And these:

Used bookstores are treasure troves. Some of my greatest finds were from perusing the dusty shelves of Half Price Books. Sit down and start digging.

New Dramatists. Library of new plays (many unpublished). Staff will make copies of unpublished plays for a small donation, and will even send electronically if you cannot make it to NYC. Sometimes there are free book giveaways too. And free (donation appreciated) coffee!

Podcasts. My favorite monologues are from podcasts. Julie Klausner’s “How Was Your Week?” and “Getting On with James Urbaniak.” I hardly get to use them, but when I do, they kill. If the material is that good, we can forgive the source. Again, know your audience.

Book databases (Google Books, Amazon, GoodReads…) have a “People Who Searched for This Book Also Liked XYZ” section. Use this to your advantage until you end up in a K-hole. Everything leads back to Caryl Churchill, I swear.

Drama Online. Filtering database of material with a monologue finder. I haven’t found much success with the monologue finder, but give it a whirl! You can enter in specifics about your character, the playwright, the genre, etc. The rest of the website acts as a wealth of compiled resources - audio plays, video collections, lists (!), publishing companies. Most resources require subscription. Perhaps a library near you or at your school has (or could be petitioned to get) all these resources.

If you don’t even know where to start, Adam Szymkowicz has interviewed 1,000 playwrights for you here:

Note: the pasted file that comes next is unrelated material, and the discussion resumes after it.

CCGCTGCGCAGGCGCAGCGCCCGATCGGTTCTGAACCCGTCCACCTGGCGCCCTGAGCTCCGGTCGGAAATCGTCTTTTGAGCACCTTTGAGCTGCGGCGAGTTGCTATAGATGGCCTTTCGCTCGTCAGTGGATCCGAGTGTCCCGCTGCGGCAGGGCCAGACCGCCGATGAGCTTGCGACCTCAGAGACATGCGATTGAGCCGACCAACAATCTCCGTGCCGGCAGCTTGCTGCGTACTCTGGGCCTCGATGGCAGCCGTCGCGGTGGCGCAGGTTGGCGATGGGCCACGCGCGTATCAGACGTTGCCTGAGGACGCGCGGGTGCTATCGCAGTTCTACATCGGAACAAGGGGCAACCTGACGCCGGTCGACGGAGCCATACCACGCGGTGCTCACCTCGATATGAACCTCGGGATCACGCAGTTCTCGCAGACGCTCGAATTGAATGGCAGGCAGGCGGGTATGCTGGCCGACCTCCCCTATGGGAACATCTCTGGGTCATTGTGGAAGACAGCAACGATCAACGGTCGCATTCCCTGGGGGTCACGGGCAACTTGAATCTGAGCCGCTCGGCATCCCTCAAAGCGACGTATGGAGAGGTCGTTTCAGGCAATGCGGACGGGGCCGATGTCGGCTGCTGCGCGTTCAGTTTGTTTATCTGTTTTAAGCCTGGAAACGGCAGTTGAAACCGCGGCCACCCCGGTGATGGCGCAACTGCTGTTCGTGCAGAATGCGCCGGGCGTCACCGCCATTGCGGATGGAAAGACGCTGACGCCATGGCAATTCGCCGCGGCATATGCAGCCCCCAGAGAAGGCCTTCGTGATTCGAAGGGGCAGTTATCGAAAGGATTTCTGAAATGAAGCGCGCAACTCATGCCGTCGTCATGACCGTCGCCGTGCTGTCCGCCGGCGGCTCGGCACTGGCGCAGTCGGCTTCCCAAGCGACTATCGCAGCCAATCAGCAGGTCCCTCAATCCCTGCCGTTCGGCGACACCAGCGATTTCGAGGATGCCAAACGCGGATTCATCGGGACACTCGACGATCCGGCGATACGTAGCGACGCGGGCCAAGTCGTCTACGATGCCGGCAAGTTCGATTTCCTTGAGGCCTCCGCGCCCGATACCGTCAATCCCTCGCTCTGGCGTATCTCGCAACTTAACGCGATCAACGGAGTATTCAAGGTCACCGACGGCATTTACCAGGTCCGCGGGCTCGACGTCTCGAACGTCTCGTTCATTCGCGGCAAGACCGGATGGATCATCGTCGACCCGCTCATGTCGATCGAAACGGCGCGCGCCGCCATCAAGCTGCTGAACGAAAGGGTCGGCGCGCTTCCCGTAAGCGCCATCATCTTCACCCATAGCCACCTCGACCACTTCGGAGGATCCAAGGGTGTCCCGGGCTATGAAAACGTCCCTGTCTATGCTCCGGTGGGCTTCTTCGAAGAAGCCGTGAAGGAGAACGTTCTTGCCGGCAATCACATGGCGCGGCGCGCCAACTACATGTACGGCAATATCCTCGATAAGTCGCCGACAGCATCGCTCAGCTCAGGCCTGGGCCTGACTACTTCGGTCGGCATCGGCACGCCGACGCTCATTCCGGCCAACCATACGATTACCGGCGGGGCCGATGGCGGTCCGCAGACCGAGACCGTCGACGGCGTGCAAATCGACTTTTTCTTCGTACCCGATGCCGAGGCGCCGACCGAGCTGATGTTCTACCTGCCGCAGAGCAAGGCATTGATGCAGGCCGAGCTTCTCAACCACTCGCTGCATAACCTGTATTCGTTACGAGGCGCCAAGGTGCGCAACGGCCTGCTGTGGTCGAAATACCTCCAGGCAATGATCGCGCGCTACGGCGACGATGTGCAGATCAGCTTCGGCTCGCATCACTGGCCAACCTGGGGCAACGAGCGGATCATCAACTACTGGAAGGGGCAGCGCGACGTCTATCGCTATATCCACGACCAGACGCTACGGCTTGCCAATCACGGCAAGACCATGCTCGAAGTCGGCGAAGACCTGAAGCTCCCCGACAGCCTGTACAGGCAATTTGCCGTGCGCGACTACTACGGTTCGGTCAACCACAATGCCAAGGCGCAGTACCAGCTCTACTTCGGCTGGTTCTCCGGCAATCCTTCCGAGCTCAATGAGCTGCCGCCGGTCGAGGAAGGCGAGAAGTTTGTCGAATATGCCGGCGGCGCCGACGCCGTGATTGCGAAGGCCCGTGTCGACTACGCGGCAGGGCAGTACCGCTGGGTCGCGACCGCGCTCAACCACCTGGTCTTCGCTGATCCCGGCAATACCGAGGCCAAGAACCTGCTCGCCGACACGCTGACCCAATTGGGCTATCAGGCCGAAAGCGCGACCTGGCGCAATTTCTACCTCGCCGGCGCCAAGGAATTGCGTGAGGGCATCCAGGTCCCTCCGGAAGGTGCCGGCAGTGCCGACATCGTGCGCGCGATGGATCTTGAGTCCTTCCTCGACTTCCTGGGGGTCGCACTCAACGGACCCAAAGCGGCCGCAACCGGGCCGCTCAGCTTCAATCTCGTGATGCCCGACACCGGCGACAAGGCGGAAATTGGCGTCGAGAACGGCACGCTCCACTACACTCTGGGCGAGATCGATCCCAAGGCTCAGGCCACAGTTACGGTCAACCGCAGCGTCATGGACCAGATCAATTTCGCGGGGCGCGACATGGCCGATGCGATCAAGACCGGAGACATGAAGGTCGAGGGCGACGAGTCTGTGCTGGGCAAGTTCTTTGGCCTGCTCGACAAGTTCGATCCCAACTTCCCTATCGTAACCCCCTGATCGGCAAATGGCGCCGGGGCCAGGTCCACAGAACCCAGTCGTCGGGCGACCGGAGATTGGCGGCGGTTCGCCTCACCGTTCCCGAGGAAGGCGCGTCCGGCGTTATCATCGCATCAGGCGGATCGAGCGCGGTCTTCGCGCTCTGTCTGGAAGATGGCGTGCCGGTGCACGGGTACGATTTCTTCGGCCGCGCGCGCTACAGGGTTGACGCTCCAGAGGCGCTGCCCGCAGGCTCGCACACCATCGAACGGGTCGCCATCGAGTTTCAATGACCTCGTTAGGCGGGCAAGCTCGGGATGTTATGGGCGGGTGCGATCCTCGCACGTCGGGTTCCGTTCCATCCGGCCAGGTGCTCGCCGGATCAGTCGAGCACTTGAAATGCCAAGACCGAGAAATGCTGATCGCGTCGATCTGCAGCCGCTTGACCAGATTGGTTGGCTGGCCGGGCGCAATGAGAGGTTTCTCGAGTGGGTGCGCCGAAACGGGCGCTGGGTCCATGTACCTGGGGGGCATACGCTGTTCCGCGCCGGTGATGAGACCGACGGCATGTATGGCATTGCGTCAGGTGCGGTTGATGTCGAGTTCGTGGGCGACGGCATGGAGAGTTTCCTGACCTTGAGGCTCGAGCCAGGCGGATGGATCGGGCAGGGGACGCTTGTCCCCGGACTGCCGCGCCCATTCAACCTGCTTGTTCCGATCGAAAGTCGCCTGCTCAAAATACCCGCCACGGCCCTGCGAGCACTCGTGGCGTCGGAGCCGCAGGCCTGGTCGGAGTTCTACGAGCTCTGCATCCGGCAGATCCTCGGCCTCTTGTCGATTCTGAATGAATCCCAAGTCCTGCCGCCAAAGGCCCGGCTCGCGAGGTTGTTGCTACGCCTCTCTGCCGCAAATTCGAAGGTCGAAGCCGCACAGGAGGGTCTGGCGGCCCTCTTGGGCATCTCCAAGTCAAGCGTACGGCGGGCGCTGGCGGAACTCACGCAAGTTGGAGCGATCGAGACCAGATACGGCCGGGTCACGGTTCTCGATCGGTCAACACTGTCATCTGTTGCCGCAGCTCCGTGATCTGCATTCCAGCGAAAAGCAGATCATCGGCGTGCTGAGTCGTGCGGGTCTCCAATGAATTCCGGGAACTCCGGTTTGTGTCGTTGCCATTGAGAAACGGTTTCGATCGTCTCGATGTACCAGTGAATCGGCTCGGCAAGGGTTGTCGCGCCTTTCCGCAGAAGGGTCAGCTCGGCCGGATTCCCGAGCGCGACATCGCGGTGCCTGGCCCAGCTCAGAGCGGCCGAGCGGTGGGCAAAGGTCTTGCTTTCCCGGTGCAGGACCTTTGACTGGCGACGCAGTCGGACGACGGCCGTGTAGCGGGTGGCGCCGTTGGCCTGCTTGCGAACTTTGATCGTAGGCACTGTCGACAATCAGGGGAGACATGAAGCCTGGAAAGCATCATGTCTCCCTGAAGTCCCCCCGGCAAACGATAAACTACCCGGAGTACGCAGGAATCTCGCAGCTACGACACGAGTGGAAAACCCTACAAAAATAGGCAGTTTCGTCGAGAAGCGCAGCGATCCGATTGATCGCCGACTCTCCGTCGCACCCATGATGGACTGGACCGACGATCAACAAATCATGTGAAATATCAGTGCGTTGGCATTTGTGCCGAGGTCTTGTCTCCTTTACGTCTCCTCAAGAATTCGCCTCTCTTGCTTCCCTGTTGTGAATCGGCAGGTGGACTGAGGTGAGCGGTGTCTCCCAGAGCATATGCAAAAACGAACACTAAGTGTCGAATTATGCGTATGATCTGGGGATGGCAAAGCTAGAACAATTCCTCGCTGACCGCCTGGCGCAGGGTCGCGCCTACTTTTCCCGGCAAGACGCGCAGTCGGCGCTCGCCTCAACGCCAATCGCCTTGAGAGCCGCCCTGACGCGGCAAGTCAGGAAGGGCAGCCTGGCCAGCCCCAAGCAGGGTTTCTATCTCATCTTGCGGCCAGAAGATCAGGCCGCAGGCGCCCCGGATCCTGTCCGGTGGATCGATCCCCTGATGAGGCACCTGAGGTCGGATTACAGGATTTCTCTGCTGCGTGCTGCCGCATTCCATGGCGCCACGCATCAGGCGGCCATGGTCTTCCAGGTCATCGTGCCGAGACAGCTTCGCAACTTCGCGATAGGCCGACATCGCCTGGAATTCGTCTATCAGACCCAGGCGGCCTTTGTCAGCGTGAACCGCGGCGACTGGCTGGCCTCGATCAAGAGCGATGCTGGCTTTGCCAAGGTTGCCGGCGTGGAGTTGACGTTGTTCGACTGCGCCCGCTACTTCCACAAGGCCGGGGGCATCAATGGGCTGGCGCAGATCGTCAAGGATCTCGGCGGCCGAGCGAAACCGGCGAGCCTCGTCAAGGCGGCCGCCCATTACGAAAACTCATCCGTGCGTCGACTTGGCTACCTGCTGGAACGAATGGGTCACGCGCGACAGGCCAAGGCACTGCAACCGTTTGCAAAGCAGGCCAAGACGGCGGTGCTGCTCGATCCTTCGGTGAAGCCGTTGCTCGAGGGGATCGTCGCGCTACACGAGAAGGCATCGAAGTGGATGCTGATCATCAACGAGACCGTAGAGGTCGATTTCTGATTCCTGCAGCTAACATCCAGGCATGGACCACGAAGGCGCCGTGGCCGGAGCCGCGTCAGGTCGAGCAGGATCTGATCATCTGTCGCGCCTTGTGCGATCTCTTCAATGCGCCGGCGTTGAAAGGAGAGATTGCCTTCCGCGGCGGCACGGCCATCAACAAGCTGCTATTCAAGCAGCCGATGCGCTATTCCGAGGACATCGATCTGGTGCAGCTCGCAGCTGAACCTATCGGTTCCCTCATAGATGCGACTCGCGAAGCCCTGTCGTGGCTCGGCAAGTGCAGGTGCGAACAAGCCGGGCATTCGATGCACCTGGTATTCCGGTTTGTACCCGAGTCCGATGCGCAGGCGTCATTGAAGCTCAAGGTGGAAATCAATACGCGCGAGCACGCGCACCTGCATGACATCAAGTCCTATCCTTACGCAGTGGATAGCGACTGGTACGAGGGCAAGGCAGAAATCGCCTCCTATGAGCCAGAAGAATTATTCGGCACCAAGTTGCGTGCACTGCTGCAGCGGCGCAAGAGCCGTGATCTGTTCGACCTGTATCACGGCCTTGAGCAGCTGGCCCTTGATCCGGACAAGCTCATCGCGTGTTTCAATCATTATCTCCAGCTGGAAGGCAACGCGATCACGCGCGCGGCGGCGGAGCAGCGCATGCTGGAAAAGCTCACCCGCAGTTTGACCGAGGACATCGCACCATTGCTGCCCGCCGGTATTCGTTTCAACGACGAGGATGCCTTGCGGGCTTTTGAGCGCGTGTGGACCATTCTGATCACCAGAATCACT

Check out past productions of theaters that champion new plays.

LAByrinth Theater

No list of past productions. List of artists on Wikipedia:

The Playwrights Realm

Past Productions Tab.

Contemporary American Theater Festival

Ensemble Studio Theater

Wooly Mammoth

Playwrights Horizons

The Playwrights Center

No list of past productions. Media room:


The New Group

Clubbed Thumb

Productions Tab.

Rising Phoenix Repertory

Actors Theatre of Louisville (The Humana Festival)

Williamstown Theatre Festival

Roundabout Underground

HERE Arts Center

The Lark

MCC Theater

Manhattan Theatre Club

Lincoln Center Theater (LCT3)

Rattlestick Playwrights

Second Stage Theatre

The Flea

59E59 Theaters

Ars Nova

Mixed Blood

TBD. Media Page:

Jungle Theater

Magic Theatre

Workhaus Collective

Goodman Theatre

New York Theatre Workshop

The Public Theater

Primary Stages

And to wet your palette, here are a few more resources:

100 Monologues:

New York Times In Performance:


That’s a lot of information I’ve just thrown at you.

I’ve curated my own play library I wheelbarrow wherever I move. Diving deep into the annals of lesser-known plays is dirty work. But when the dust has cleared, you’ll know what to say.

Kurt Engh.jpg

Kurt Engh is a theater artist and administrator, currently working at The Public Theater warding raccoons away from audience members. After graduating with a BFA Acting and BA Spanish double major from Texas State University, he has taught English in a Spanish village, boxed pizzas at a Dominoes in West Virginia, and sold spinning Rockettes dolls to tourists at Radio City. Favorite projects include directing Adam Bock’s “Swimming in the Shallows” and a co-adaptation as part of Charles Mee’s (re)making project entitled “Sessions.” He has auditioned in rooms all over the country and hopes to see you at his next EPA. Stay in touch for upcoming news